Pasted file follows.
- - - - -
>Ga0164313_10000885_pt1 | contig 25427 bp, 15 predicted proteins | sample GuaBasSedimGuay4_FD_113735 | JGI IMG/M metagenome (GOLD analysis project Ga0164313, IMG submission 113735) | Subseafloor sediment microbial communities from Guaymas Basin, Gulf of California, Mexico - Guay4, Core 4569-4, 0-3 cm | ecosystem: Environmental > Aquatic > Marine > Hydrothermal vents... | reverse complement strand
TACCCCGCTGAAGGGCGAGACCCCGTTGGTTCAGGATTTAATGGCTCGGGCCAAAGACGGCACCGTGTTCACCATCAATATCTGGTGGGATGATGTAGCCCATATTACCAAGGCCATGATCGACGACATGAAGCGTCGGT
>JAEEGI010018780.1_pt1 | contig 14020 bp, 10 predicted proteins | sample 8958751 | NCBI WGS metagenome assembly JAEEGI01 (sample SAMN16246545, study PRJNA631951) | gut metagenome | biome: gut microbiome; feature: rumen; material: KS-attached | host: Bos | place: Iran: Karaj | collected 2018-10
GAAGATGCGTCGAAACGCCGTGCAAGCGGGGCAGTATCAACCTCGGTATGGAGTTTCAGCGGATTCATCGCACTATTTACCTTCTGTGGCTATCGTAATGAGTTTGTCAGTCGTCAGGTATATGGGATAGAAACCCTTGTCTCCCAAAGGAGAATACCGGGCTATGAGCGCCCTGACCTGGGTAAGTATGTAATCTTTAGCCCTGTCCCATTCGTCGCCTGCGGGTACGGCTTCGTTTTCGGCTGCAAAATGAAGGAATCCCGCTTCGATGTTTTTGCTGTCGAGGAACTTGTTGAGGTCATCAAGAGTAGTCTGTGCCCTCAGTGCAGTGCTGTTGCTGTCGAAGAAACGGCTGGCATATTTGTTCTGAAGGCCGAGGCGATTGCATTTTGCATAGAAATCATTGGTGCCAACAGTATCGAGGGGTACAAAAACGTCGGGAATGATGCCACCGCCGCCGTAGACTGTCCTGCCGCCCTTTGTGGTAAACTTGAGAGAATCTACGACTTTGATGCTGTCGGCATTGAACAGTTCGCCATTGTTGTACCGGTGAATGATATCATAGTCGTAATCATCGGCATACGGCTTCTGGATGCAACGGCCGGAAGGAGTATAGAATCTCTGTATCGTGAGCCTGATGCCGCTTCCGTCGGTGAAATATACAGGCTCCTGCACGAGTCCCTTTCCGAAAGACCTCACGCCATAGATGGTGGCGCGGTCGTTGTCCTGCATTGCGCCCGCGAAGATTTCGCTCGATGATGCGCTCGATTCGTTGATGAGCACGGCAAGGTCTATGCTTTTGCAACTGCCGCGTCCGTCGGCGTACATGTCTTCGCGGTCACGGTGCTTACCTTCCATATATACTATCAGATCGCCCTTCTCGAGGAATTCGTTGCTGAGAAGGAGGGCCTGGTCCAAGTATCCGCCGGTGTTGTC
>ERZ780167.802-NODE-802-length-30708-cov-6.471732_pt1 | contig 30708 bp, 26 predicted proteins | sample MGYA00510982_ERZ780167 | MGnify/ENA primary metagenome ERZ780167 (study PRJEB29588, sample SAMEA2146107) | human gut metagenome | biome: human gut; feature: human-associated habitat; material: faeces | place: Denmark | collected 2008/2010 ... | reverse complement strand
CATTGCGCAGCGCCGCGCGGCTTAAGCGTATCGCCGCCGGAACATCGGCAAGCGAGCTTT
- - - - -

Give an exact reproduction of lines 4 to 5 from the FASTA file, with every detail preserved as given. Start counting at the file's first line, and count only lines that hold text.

GAAGATGCGTCGAAACGCCGTGCAAGCGGGGCAGTATCAACCTCGGTATGGAGTTTCAGCGGATTCATCGCACTATTTACCTTCTGTGGCTATCGTAATGAGTTTGTCAGTCGTCAGGTATATGGGATAGAAACCCTTGTCTCCCAAAGGAGAATACCGGGCTATGAGCGCCCTGACCTGGGTAAGTATGTAATCTTTAGCCCTGTCCCATTCGTCGCCTGCGGGTACGGCTTCGTTTTCGGCTGCAAAATGAAGGAATCCCGCTTCGATGTTTTTGCTGTCGAGGAACTTGTTGAGGTCATCAAGAGTAGTCTGTGCCCTCAGTGCAGTGCTGTTGCTGTCGAAGAAACGGCTGGCATATTTGTTCTGAAGGCCGAGGCGATTGCATTTTGCATAGAAATCATTGGTGCCAACAGTATCGAGGGGTACAAAAACGTCGGGAATGATGCCACCGCCGCCGTAGACTGTCCTGCCGCCCTTTGTGGTAAACTTGAGAGAATCTACGACTTTGATGCTGTCGGCATTGAACAGTTCGCCATTGTTGTACCGGTGAATGATATCATAGTCGTAATCATCGGCATACGGCTTCTGGATGCAACGGCCGGAAGGAGTATAGAATCTCTGTATCGTGAGCCTGATGCCGCTTCCGTCGGTGAAATATACAGGCTCCTGCACGAGTCCCTTTCCGAAAGACCTCACGCCATAGATGGTGGCGCGGTCGTTGTCCTGCATTGCGCCCGCGAAGATTTCGCTCGATGATGCGCTCGATTCGTTGATGAGCACGGCAAGGTCTATGCTTTTGCAACTGCCGCGTCCGTCGGCGTACATGTCTTCGCGGTCACGGTGCTTACCTTCCATATATACTATCAGATCGCCCTTCTCGAGGAATTCGTTGCTGAGAAGGAGGGCCTGGTCCAAGTATCCGCCGGTGTTGTC
>ERZ780167.802-NODE-802-length-30708-cov-6.471732_pt1 | contig 30708 bp, 26 predicted proteins | sample MGYA00510982_ERZ780167 | MGnify/ENA primary metagenome ERZ780167 (study PRJEB29588, sample SAMEA2146107) | human gut metagenome | biome: human gut; feature: human-associated habitat; material: faeces | place: Denmark | collected 2008/2010 ... | reverse complement strand